Rima Najdi hails from Beirut and lives in Berlin. The artist works mostly performative and often directly intervenes in public place in public space. Within Café Beirut, she created a public poster campaign reflecting on dynamics on social media after the attack on the magazine “Charlie Hebdo” in 2015. Nadia concluded that following the trend of “je suis…#, je ne suis…#”, ‘being…#’ or ‘not being…#’, one can be (or not be) too many different nouns and adjectives. The project was a poetic reflection about the coexistence of different and similar people, places and times and how all these overlap and can or cannot connect. Additionally, in her lecture performance “Confession #1”, Najdi showed excerpts from her ongoing project “Dress Me How You Like”, in which she questions media images and stereotypes about Arab women.
Azadeh Akhlaghi (Teheran / Melbourne) works conceptually with photography and film. In her photo series „By an Eye-Witness“, she reenacts undocumented scenes of death and assassination from the history of Iran prior to the Islamic revolution of 1979. Her fictive documentation is carefully composed and its aesthetic reminds of historical painting.
By an Eyewitness, Azadeh Akhlaghi
Qualandia 2087, Wafa Hourani
Wafa Hourani’s (Ramallah) work series Qualandia 2048, 2067 and 2087 depicts a fictive future of the refugee camp and checkpoint Qualandia between Jerusalem and Ramallah. The large scale models mark decisive points in a timeline created by the artists: The 100th anniversary of the founding of the state Israel, the Six-Day War and the first “Intifada”, the Palestinian upraise. In Ulm, Hourani showed Qualandia 2087, the final part of his series. The utopian vision overcomes the state of conflict and occupation with a symbolic and poetic transformation. Mirrors replace the border wall and antennae adorn the roofs of every home. Hourani uses photography as a medium that links real life and immagination. For example, if there is a closed window, the artist explains that you could take a photo, print it out and cut the window open. Beyond the visual sensation, the installation offers a multi-layered sensual experience using lights, sounds and smells. Moreover, Hourani added elements form each city that hosted the installation often in collaboration with locals. Thus, he creates additional links across cultures, ideas, reality and fiction.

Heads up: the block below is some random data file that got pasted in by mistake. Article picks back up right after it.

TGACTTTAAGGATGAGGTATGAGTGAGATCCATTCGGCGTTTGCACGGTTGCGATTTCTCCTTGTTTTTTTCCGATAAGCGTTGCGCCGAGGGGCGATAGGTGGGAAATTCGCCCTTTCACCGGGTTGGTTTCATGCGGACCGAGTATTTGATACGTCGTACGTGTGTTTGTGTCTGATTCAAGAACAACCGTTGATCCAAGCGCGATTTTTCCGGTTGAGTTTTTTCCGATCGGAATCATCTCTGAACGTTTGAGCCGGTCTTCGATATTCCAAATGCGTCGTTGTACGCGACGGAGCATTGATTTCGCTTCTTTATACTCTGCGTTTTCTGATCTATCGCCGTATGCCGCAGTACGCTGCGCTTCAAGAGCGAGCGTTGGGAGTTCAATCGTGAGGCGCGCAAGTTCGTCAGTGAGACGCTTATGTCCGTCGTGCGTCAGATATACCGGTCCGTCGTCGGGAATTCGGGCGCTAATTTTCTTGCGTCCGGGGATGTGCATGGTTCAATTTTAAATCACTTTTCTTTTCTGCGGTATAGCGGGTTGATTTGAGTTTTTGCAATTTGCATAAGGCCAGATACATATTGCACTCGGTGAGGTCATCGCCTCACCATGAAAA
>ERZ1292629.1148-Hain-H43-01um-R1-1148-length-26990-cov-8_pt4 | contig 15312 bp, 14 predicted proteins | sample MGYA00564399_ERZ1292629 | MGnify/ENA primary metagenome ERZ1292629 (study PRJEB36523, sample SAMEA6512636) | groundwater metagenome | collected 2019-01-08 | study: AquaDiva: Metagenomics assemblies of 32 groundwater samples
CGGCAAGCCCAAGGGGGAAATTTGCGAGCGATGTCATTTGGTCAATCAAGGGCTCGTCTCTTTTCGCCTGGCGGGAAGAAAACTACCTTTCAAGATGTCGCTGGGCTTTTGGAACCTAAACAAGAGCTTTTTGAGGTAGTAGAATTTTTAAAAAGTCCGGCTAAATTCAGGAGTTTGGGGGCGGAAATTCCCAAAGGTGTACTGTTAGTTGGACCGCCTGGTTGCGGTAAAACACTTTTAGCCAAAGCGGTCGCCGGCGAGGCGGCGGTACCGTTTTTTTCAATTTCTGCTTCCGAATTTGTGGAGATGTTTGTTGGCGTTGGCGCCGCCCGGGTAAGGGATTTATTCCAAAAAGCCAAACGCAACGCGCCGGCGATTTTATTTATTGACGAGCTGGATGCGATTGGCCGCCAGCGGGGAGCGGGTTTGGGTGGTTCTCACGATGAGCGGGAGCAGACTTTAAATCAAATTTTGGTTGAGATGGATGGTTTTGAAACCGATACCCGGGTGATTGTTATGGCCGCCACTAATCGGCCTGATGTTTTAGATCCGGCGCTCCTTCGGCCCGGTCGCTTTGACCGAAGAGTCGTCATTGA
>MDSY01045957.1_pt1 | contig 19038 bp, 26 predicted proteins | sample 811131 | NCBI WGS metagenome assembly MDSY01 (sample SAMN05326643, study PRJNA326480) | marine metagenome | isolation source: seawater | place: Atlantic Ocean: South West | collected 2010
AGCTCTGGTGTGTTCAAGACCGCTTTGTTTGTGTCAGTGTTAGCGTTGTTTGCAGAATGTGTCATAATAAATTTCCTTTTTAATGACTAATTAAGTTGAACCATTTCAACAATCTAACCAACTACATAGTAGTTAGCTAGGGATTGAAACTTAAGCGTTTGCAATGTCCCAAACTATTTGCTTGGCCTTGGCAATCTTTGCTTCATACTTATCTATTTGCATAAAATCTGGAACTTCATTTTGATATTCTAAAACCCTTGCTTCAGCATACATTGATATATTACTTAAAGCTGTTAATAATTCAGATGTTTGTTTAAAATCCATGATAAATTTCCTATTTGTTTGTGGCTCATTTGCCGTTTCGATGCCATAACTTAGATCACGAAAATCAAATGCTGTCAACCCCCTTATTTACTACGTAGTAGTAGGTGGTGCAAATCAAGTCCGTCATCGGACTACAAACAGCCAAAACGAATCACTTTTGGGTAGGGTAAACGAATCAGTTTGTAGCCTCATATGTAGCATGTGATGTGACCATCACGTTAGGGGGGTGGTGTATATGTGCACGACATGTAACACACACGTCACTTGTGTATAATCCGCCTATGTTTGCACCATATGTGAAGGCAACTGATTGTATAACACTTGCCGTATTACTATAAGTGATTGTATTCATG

Palmystery, Wafa Hourani
Wafa Hourani’s performance “Palmystery” relates the history and future of Palestine to the lines in our hands, something universally inscribed in the human body. Conflicts are often linked to the interpretation of history. A conflicting past makes a peaceful future hard to envision. Thus, the artist invented a mythological history of Palestine that is based on the art of reading the lines of the palm. An additional line on the palm connecting the line of life and the line of wisdom creates the geographical shape of Palestine. During the participatory performance, the audience was offered to get a palm reading by the artist. Moreover it was possible to become part of the work and have a line drawn or tattooed on the palm.
As project within the project, the “Syria Room” showed contemporary art by artists who were living and working in Syria during the civil war that had began in 2011. Curator Tommi Brem was in exchange with the artists through social media and organized the exhibitions remotely. He received print data for photographs and other reproducible works as well as instructions for a room installation.
Mohamad Khayata was displaced from his home country. In his series “Stitching my Syria Back”, the artist used the traditional kilt “Madeh“ that he remembers form his childhood as an image for gathering pieces of memories form an idea of home that had become hard to grasp.